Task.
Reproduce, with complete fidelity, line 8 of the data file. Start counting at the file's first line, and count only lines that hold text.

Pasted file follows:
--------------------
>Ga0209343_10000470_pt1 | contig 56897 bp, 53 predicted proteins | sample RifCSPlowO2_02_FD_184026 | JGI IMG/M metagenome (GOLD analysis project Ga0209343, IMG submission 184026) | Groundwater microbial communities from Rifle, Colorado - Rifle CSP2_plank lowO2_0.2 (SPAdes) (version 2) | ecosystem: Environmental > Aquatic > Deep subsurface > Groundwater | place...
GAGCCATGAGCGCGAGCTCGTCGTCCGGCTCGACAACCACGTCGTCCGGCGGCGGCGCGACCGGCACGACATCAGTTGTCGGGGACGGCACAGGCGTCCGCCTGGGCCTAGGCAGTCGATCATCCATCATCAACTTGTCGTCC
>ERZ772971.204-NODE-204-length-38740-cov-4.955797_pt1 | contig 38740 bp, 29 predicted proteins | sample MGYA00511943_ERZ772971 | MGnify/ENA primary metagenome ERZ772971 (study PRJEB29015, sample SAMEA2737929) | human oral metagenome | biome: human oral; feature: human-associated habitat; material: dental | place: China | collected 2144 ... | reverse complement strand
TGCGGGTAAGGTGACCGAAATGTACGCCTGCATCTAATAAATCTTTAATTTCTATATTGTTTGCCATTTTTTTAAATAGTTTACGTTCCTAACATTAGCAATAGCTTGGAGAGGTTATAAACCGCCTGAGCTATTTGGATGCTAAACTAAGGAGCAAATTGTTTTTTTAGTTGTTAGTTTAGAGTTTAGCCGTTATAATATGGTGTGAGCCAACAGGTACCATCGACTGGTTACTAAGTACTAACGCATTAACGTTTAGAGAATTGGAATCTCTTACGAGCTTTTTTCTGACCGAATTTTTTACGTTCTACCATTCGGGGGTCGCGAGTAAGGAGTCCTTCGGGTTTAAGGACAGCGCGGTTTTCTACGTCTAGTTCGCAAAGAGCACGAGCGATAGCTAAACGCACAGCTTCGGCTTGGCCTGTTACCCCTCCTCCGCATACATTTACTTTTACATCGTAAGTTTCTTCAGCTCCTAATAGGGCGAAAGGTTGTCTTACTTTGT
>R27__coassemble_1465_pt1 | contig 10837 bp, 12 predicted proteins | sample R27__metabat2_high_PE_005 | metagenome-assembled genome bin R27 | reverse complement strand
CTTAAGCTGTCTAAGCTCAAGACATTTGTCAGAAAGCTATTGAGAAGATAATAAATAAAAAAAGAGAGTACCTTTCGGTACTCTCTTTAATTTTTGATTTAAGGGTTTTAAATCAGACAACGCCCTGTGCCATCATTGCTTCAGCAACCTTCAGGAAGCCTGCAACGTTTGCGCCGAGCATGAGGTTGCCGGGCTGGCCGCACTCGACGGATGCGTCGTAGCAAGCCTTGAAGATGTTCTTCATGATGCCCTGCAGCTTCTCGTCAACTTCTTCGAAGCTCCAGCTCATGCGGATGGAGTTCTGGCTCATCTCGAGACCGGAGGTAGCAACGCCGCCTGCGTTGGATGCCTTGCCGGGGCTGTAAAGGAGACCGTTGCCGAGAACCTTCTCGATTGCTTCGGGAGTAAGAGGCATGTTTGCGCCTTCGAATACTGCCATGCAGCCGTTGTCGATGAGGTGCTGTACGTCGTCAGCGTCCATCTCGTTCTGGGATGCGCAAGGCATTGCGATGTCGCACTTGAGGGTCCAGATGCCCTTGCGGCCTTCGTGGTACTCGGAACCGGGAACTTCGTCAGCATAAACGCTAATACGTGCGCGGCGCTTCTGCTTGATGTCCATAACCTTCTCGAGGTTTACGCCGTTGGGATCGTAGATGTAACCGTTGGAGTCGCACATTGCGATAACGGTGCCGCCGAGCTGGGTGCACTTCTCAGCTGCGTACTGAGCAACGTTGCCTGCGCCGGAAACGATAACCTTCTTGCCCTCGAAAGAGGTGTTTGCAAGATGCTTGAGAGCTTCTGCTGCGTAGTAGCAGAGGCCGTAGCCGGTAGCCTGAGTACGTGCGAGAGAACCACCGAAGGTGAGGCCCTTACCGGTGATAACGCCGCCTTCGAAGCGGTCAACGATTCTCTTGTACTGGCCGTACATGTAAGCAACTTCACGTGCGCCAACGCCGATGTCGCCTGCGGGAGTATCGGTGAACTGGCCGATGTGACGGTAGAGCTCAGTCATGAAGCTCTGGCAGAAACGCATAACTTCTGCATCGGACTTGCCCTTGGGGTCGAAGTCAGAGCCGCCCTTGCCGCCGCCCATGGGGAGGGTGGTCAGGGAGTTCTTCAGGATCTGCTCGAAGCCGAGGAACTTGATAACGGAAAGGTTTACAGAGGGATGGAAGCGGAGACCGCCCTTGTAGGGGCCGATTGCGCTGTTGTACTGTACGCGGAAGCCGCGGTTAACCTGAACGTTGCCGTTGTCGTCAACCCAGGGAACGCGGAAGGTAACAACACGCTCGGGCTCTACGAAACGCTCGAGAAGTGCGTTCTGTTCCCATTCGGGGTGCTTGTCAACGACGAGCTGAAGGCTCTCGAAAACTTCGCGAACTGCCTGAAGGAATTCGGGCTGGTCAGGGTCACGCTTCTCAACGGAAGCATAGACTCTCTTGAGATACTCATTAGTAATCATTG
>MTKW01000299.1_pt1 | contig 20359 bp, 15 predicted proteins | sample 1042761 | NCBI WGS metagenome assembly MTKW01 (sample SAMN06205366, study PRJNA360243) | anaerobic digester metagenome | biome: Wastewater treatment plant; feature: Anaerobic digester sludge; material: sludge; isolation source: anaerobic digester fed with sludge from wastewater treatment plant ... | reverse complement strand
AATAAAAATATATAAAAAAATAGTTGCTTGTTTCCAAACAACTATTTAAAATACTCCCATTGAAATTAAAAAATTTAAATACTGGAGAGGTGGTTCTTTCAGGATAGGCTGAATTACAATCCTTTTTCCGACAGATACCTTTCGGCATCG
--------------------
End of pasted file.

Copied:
AATAAAAATATATAAAAAAATAGTTGCTTGTTTCCAAACAACTATTTAAAATACTCCCATTGAAATTAAAAAATTTAAATACTGGAGAGGTGGTTCTTTCAGGATAGGCTGAATTACAATCCTTTTTCCGACAGATACCTTTCGGCATCG